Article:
Harsh Penalties In Texas For Heroin Charges

Heroin is a dangerous drug that is acutely addictive. It doesn’t have any known medical uses and is classified in the most restrictive category of the Controlled Substances Act, which means there is never a case in which it would be legal on a federal level.

Texas laws are very strict when it comes to this drug. All charges related to heroinare felonies that can land you in jail or prison.

Selling Heroin:

  • Less than 1 gram is a state jail felony
  • From 1 to 4 grams is a second degree felony
  • From 4 to 200 grams is a first degree felony
  • From 200 to 400 grams has a minimum incarceration sentence of 10 years to life
  • More than 400 grams has a minimum incarceration sentence of 15 years to life

Selling to a minor who is currently enrolled in a school or within any drug-free zone has enhanced penalties.

Possession of Heroin:

  • Less than 1 gram is a state jail felony
  • From 1 to 4 grams is a third degree felony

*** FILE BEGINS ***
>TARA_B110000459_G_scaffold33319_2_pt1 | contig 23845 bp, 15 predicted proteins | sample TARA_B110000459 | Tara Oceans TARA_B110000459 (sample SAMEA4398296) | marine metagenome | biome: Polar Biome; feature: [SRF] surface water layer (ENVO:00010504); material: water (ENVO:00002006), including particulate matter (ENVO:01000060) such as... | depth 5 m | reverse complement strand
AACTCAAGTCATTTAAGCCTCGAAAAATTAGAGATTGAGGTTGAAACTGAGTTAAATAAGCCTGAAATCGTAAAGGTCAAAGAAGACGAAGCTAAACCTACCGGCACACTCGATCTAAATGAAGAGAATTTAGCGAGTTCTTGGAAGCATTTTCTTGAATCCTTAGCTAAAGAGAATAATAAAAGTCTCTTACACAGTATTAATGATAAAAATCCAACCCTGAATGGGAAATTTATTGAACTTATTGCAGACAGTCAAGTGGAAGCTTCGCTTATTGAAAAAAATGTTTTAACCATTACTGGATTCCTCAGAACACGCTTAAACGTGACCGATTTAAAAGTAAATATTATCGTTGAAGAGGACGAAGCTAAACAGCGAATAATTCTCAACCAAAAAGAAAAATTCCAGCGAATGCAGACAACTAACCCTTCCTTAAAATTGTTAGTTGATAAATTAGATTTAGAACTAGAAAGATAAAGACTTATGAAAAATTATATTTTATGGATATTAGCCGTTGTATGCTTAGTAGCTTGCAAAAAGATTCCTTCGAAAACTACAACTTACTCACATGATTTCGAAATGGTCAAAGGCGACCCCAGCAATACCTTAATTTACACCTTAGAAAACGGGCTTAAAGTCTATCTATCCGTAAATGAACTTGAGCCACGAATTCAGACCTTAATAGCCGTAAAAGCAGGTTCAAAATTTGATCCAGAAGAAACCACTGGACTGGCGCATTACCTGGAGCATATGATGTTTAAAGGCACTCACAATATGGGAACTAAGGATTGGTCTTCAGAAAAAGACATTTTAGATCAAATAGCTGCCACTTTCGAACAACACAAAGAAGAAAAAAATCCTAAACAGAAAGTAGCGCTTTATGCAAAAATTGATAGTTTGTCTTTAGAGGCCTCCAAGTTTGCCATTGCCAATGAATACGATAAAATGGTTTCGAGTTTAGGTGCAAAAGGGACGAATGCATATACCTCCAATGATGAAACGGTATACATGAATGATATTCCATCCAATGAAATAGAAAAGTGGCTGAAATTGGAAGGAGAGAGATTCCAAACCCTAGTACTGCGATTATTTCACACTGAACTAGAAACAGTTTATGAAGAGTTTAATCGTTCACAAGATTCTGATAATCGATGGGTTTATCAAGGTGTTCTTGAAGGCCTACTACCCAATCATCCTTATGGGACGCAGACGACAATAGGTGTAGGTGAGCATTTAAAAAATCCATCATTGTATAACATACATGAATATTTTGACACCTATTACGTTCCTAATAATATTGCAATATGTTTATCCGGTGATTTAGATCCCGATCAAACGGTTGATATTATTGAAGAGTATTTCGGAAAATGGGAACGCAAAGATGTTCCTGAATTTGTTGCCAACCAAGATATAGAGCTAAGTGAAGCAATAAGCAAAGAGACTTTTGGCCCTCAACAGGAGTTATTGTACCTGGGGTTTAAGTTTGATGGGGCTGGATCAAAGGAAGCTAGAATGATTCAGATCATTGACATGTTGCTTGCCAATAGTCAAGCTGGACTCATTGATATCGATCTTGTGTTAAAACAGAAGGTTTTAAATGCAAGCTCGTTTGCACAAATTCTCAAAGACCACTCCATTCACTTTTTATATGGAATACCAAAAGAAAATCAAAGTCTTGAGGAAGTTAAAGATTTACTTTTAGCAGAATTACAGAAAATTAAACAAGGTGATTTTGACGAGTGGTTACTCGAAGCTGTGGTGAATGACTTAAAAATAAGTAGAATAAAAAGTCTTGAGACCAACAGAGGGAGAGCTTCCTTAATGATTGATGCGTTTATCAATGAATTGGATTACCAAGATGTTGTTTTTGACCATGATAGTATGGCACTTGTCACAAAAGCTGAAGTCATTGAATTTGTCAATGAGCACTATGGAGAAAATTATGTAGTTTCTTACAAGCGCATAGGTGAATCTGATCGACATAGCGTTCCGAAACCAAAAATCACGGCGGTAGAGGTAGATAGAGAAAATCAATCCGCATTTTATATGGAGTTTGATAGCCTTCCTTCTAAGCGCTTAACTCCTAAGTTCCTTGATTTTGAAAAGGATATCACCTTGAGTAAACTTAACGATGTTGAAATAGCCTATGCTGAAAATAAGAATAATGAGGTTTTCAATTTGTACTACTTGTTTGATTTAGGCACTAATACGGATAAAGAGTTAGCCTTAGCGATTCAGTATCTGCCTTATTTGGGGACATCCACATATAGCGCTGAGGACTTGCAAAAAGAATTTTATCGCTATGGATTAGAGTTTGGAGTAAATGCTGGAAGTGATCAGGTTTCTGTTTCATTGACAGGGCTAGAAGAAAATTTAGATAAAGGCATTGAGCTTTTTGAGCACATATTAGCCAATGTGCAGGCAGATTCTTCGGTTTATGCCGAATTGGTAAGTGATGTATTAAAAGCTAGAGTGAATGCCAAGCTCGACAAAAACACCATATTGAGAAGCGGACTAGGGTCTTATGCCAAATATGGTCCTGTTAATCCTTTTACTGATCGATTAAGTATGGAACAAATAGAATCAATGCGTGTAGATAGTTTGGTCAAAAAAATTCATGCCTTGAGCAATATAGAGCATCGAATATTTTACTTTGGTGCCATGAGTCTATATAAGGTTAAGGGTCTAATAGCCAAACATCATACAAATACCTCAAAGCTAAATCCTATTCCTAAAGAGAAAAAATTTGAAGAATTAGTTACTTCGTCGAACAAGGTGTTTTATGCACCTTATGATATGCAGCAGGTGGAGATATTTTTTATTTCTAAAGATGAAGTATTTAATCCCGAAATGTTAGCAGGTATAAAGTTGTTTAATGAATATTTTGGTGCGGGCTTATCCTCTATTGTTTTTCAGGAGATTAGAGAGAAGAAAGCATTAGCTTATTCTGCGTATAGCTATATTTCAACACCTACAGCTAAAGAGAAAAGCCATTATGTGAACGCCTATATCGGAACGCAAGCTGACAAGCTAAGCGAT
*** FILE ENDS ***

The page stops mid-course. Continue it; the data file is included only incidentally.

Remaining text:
• From 4 to 200 grams is a second degree felony
  • From 200 to 400 grams is a first degree felony
  • More than 400 grams has a minimum incarceration sentence of 10 years; life is possible

Drug Court Comes Into the Picture

If you are addicted to heroin and are facing criminal charges for possession, you are in the midst of a rough journey. In some cases, you might be eligible to participate in drug court, which lasts 12 to 18 months. This is a program meant for non-violent people who admit they have a problem and are ready to take action to get sober and stay that way. It combines the oversight of the criminal court system with the help that you need to go through rehabilitation and live your life without heroin. If you are serious about wanting to move beyond the addiction and live a productive life, this might be an answer to your current legal woes.

Know Your Options

Defendants who are facing charges for heroin need to learn of options as early in the process as possible. Whether you want to go through drug court, have a jury trial or enter into a plea deal, you cannot rush through a decision. Starting out as soon as you know you’re facing charges will be to your advantage.


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